This strikes me as an excellent summary of the bind that Canadian Conservatives find themselves in right now. And while it does not manifest itself in the form of “dysfunction,” the way it does in the United States, it does explain the peculiar paralysis of the federal government (remarked upon by many disappointed conservative commentators), where they can’t seem to find anything better to do with their time than pick fights with the civil service.… Continue reading
Almost thirty years ago, when the Charter of Rights and Freedoms was brand new, the Supreme Court of Canada made two decisions that were vitally important for the rights of non-citizens in Canada. Since that time, it has been all down hill.
What has gone wrong and why? The beginning was promising. In 1985, the Supreme Court ruled than anyone physically present in Canada was protected by the Charter. This ruling was followed in 1989 with a decision that a lack of citizenship was analogous to the grounds of discrimination listed in the Charter and thus was a basis for equality protection.
My study published late in 2013 showed both that very few questions of non-citizens’ rights reach the Supreme Court of Canada, and that those that claims that do are frequently rejected by the Court. The commitment of the Court to ensure that the Charter meets international human rights standards is not being met in this area. … Continue reading
In the name of democracy Minister of State (Democratic Reform) Pierre Poilievre wants to put the “rule breakers out of business”. In particular, he wants to stop the scourge of voter fraud. Sounds like a good idea, right? But perhaps it is the Minister who is flouting norms of democracy.
Legitimate democratic processes involve more than fair electoral and parliamentary voting processes. They have a deliberative component. Legitimate legislation is not merely legislation that secures the support of majority of elected representatives in some procedurally fair process of vote counting. Rather democratic legitimacy depends on good faith efforts by political actors to provide credible justifications for the laws and policies they wish to see adopted.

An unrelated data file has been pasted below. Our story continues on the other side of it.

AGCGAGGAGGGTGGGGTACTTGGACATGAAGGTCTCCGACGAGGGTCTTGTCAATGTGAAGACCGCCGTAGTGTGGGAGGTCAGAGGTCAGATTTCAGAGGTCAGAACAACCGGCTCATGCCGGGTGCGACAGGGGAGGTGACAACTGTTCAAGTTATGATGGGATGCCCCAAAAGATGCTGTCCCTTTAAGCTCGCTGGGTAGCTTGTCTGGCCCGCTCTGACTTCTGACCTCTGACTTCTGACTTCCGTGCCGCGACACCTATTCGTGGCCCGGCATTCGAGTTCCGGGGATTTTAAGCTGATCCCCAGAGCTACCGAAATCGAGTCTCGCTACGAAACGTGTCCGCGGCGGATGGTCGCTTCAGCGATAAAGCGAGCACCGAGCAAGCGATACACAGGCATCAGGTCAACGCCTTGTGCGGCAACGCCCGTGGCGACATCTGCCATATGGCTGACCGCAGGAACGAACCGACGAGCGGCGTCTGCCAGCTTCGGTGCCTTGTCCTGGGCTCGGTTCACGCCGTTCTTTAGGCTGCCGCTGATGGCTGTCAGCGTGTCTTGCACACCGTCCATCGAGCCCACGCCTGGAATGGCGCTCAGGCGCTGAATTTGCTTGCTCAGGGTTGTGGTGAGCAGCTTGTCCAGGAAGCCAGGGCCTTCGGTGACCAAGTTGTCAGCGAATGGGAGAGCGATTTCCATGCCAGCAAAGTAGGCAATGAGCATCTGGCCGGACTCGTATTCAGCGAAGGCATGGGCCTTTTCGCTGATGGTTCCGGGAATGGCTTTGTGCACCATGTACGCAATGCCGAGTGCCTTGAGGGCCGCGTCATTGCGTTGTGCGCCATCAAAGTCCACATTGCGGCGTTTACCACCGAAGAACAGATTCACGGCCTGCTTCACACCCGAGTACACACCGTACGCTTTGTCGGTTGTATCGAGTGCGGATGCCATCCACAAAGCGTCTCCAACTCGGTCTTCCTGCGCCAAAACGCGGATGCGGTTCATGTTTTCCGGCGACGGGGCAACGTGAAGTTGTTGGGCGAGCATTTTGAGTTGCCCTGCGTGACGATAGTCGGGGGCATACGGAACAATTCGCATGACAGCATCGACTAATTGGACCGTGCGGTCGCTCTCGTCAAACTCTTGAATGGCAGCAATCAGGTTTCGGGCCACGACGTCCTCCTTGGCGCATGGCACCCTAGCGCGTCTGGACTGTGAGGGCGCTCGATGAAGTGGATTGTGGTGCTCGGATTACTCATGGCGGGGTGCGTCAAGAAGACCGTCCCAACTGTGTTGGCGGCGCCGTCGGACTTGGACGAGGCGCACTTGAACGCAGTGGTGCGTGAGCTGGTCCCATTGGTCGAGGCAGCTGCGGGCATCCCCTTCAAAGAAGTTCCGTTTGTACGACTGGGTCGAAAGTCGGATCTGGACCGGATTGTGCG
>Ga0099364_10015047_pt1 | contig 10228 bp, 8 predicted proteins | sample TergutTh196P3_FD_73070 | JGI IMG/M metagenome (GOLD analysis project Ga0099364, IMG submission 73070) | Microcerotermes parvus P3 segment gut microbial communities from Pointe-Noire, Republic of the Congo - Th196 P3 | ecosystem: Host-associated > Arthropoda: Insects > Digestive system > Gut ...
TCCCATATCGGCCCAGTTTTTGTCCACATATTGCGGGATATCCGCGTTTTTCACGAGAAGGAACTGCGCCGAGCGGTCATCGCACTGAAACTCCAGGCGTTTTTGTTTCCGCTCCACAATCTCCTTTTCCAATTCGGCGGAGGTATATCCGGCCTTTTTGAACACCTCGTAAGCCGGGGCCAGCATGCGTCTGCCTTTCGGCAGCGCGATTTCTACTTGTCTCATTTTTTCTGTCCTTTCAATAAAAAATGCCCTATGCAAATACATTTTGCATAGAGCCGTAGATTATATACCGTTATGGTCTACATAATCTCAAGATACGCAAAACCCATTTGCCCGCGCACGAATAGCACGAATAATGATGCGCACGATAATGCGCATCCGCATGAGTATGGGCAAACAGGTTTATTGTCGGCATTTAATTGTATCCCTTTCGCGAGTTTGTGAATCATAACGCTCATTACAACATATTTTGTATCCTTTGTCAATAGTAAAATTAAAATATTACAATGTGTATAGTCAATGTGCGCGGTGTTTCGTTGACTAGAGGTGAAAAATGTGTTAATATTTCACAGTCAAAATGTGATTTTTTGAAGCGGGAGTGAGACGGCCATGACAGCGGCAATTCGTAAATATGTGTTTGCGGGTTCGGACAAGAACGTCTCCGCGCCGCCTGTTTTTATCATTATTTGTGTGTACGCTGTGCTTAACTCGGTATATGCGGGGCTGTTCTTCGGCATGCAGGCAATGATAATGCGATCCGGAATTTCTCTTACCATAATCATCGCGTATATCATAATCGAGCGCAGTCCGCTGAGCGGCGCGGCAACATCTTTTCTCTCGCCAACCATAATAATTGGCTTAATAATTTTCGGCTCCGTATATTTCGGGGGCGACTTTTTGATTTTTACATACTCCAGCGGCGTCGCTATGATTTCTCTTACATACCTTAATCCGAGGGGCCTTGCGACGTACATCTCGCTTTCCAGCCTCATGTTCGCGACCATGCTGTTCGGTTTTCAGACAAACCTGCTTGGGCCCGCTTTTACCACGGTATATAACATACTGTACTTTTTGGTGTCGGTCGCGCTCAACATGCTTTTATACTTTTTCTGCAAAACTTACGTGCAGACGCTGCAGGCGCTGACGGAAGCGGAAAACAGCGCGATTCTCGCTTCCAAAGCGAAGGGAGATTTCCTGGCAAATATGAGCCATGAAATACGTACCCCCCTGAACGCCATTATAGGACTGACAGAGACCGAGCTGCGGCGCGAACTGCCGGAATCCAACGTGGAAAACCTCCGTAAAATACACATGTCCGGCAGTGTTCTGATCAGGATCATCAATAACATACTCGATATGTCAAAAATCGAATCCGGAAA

Of course, there are often heated disagreements as to what counts as good political justification. In democracies there is wide latitude in political debate and discourse about the features of sound political justification. But not everything is up for grabs.… Continue reading
Here’s a video of talk I gave in Ottawa last month (in the parliamentary restaurant), on the subject of “reason in politics.” The presentation is basically an ultrashort version of the argument of a new book that I have coming out April 15 (called Enlightenment 2.0), in which I, quixotically, try to make the case for a return to reason in politics.
The talk is just 25 minutes long, it starts at 4:30 and after 35:00 it’s Q&A.
If I may permit myself a moment of “meta” commentary, I just want to acknowledge that the talk itself is what we in philosophy sometimes refer to as a “performative contradiction,” in that I am making the case for an increased role for system 2 thought processes, while using every trick in the book to make the case in a way that will be system 1 intuitive (even stooping so low as to use cute pictures drawn by children).… Continue reading
A week ago the BC Civil Liberties Association, the Canadian Council for Refugees and the Canadian Association for Refugee Lawyers joined together to call for independent oversight of the Canada Border Services Agency (CBSA). The press conference was well attended, and the mainstream press ran a series of pretty good stories about it. But almost no one reported on the CBSA horror stories that those of us involved the conference thought would get the most attention.
I am still wondering about this. I just can’t bring myself to conclude that the mainstream press in Canada is not interested in salacious detail.
Here are some of the things that did not get noted in the dozen or so stories that followed the press conference:
- A CBSA officer handcuffed a man who had voluntarily attended a meeting and told him that during his deportation flight if he caused trouble he would be forcibly put into a diaper.
Here is a copy of the open letter in opposition to Bill C-23, signed by 160 Canadian university professors who study democracy and constitutional law. It was published today in the National Post and Le Devoir.
The number of people who signed it (160 by my quick count), is another way of saying “practically everybody.”